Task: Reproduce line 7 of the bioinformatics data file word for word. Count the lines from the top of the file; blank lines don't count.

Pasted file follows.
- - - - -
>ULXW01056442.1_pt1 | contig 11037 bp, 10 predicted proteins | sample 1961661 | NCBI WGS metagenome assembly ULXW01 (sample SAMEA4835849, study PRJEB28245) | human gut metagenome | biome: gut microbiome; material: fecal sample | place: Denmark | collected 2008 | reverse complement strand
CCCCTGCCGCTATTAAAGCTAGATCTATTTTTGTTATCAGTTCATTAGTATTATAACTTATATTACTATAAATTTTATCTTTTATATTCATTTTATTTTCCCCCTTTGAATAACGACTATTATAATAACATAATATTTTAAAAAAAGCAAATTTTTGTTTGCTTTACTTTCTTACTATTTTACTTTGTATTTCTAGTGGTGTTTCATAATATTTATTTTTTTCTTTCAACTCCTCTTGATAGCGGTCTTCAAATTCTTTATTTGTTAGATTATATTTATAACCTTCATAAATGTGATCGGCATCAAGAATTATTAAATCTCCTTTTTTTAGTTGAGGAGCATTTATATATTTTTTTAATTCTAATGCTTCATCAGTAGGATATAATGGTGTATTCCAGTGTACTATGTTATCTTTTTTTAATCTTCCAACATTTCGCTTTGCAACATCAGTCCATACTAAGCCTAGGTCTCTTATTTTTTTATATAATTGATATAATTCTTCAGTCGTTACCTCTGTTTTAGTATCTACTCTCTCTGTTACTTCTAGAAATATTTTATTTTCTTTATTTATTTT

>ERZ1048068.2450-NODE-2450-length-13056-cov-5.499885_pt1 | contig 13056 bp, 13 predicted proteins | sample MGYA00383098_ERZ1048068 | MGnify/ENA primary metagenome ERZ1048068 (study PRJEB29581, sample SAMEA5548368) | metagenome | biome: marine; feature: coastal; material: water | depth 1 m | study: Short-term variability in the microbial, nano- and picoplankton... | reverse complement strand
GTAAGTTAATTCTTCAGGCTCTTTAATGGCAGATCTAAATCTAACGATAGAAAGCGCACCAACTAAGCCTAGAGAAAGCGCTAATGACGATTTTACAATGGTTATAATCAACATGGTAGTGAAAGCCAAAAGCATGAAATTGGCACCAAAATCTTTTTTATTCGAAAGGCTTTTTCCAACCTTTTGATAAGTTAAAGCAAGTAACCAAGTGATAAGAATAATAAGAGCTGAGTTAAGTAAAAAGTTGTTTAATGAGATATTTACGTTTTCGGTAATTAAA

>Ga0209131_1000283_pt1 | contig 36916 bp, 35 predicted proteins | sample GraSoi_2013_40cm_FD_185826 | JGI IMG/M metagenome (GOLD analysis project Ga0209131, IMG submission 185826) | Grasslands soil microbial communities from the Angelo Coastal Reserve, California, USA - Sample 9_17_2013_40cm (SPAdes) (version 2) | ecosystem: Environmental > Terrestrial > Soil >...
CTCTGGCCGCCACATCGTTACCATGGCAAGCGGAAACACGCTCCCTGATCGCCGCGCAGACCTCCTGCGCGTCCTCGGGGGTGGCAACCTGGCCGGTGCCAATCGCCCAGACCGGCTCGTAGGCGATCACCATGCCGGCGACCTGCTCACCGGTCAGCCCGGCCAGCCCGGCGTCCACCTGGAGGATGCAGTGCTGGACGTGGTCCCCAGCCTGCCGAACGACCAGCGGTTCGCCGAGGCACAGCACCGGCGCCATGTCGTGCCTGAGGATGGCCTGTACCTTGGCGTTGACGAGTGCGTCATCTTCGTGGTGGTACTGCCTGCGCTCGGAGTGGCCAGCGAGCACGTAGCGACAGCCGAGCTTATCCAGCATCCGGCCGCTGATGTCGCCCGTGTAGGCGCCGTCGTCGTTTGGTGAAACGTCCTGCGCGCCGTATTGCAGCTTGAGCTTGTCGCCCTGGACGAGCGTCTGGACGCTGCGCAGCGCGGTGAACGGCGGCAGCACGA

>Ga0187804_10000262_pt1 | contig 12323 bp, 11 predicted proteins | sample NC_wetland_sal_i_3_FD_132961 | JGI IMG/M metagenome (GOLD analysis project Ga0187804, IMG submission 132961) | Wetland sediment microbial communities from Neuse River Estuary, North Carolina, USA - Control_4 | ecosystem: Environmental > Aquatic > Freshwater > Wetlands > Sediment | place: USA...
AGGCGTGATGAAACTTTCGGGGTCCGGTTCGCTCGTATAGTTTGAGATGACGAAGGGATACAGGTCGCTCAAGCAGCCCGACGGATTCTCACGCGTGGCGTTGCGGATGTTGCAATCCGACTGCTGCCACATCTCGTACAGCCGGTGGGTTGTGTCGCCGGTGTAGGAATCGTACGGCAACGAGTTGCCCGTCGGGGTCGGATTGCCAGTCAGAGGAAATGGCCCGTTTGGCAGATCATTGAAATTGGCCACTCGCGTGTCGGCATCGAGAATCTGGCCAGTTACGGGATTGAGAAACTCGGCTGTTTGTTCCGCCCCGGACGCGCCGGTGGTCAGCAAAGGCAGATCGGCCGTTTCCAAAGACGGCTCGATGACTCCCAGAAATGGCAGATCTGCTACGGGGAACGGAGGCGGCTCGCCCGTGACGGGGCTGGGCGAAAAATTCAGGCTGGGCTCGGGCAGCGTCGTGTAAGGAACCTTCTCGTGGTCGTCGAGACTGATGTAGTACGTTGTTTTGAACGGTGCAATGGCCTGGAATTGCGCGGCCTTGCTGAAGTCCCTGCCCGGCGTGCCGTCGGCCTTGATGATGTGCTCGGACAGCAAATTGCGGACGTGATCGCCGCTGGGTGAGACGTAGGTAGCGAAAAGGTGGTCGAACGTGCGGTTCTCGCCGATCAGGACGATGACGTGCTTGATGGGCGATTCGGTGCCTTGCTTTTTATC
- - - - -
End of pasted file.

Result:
>Ga0187804_10000262_pt1 | contig 12323 bp, 11 predicted proteins | sample NC_wetland_sal_i_3_FD_132961 | JGI IMG/M metagenome (GOLD analysis project Ga0187804, IMG submission 132961) | Wetland sediment microbial communities from Neuse River Estuary, North Carolina, USA - Control_4 | ecosystem: Environmental > Aquatic > Freshwater > Wetlands > Sediment | place: USA...